'Liberation Education,' 'Student Intifada,' and Masked Guards: Here's What Columbia's Hamilton Hall Looks Like Hours After Takeover

Columbia University's Hamilton Hall, decorated with "Student Intifada" and "Liberation Education" banners.
April 30, 2024

MANHATTAN—The student takeover of Columbia University's Hamilton Hall continued into Tuesday afternoon, hours after protesters stormed the building and barricaded its entrance. 

While the exact number of students inside is unknown, Columbia communications head Ben Chang said "dozens" are occupying the hall, while a student protest leader put the number at 60 during a Tuesday afternoon press conference. 

Those inside Hamilton Hall spent time Tuesday hanging new banners from the building's windows, which read "Liberation Education" and "Student Intifada." At one point in the afternoon, an occupant accessed the building's roof and waved a Palestinian flag.

Outside of the hall, student protesters used a pulley system to send supplies into the building through a window. They also set up a miniature encampment outside of the building's steps. Tables, chairs, and metal barriers used to block the building's entrances remained in place. In front of those barriers, masked guards kept watch, using keffiyehs and umbrellas to shield their faces. Not far away, at the original encampment erected on the school's lawn, protesters huddled to discuss strategy. They also congregated at the campus gates, chanting, "There is only one solution, intifada revolution."

It's unclear what Columbia president Minouche Shafik plans to do to end the occupation. On Monday, the school began suspending students who refused to leave the original encampment following a 2 p.m. deadline from Shafik to "voluntarily disperse." One day later, after the storming of Hamilton Hall, Chang said, "students occupying the building face expulsion."

Disciplinary proceedings, however, have largely failed to push protesters off campus. Suspended students who are technically not authorized to access campus without prior approval have participated in the protest—and, in some cases, helped lead it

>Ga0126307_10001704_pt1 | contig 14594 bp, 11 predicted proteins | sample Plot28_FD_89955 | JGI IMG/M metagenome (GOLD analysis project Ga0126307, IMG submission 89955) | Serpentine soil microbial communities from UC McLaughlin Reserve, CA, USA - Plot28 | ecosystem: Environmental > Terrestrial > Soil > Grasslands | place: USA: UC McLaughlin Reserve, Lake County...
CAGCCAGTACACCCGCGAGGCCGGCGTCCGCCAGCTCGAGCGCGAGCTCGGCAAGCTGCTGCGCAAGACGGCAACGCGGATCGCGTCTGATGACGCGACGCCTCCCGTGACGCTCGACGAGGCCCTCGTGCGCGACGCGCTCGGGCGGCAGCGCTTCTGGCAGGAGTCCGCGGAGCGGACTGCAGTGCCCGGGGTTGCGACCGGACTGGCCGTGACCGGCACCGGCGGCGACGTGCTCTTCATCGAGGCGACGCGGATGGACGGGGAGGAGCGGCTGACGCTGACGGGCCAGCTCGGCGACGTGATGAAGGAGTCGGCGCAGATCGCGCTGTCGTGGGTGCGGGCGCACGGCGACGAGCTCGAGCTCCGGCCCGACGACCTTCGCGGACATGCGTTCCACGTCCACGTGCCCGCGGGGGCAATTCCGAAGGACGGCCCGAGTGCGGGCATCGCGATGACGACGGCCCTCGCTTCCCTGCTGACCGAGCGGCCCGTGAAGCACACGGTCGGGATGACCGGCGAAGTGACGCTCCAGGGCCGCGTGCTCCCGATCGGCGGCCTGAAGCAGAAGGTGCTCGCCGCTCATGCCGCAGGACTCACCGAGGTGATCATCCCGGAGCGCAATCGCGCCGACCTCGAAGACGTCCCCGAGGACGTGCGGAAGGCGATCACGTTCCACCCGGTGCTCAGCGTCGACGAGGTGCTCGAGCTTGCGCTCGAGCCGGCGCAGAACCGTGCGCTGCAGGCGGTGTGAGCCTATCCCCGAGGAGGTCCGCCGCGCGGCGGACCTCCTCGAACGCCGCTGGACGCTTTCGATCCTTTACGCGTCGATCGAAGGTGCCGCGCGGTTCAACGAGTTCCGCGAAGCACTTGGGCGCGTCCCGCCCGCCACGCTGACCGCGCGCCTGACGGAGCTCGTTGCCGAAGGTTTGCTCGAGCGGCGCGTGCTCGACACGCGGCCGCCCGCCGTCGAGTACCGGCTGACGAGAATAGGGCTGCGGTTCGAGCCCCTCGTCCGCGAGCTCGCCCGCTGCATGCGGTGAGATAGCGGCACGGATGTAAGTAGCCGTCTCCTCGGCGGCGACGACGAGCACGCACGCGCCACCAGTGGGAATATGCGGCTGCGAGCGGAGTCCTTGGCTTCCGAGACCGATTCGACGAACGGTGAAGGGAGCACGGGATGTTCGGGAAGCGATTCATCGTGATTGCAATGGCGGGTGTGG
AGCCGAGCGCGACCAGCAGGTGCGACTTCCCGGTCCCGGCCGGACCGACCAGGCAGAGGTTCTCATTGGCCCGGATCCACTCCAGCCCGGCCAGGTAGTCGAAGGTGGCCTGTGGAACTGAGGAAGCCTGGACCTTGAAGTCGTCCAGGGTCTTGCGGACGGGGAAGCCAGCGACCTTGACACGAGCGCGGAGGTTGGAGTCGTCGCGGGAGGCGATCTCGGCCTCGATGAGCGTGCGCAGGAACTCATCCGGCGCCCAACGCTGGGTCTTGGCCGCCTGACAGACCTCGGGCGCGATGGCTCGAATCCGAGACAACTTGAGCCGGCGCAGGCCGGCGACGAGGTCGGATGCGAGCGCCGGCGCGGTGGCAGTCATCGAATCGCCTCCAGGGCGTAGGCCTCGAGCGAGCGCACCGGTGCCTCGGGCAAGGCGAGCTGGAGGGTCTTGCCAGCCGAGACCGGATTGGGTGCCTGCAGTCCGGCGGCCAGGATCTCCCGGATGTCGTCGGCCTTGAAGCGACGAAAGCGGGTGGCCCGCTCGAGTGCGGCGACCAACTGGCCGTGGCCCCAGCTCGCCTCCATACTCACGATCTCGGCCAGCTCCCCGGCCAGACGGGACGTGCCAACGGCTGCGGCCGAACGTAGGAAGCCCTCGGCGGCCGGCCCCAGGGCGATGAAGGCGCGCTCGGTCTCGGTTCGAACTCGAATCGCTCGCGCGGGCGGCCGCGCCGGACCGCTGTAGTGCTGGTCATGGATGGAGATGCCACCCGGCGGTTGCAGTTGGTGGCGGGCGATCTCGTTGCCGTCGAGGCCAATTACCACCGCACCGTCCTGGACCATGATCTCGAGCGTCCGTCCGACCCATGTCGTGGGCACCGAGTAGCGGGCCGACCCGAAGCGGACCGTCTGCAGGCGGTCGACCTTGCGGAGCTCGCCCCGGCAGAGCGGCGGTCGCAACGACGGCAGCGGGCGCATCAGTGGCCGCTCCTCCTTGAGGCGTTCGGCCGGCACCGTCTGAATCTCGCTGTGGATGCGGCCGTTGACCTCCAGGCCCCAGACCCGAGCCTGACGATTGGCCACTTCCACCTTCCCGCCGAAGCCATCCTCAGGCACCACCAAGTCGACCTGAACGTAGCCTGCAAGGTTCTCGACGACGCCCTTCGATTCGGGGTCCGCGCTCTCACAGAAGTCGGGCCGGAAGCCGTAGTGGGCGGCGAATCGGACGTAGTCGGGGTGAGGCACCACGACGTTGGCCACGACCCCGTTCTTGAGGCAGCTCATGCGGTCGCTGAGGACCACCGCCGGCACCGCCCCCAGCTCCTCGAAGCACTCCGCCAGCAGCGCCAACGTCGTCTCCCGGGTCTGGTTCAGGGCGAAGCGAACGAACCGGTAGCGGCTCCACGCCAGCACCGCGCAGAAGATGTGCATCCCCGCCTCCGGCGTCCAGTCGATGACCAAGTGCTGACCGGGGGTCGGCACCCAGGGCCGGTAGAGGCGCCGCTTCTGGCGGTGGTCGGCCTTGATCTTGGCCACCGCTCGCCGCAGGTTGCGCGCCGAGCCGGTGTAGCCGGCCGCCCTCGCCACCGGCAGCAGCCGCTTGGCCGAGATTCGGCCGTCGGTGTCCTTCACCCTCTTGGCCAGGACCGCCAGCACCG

Students who stormed Hamilton Hall, meanwhile, said they would "not move until Columbia meets every one of our demands." Hours before the takeover, student leaders held a defiant press conference, during which they mocked Shafik's deadline and pledged to remain on campus unless removed "by force."

"We will not be moved unless by force," they said. "We do not abide by university pressure."

Still, Shafik has refused to bring New York City police back to campus—including during the overnight takeover of Hamilton Hall.

As the chaos unfolded—some masked individuals used hammers to break doors and windows, while others pushed, grabbed, and accosted those who attempted to impede the takeover—several students called the police. But law enforcement never arrived. After the dust settled, the New York Police Department revealed why: Shafik "did not want the NYPD to enter and make arrests or charge any individuals," a spokesman told NBC News.

Shafik on Friday said bringing police to campus "at this time would be counterproductive." Chang reiterated that statement in an email sent to the Washington Free Beacon shortly after Shafik's Monday 2 p.m. deadline to vacate the encampment passed. He did not respond to a request for comment on whether Shafik's calculation has changed.

In addition to the student protesters, faculty members flocked to the encampment Monday to help protect those inside. They remained overnight and watched on as students stormed Hamilton Hall. It is unclear whether they will face disciplinary action.

The Free Beacon was on campus overnight as the Hamilton Hall takeover occurred. By 9 a.m. Tuesday, Columbia officials suspended media access to campus "as a safety measure."

Hours later, the school announced a limited "press pool" and allowed the Free Beacon to regain campus access. The school's communications team has not yet decided its press plan for Wednesday, a university spokesman said.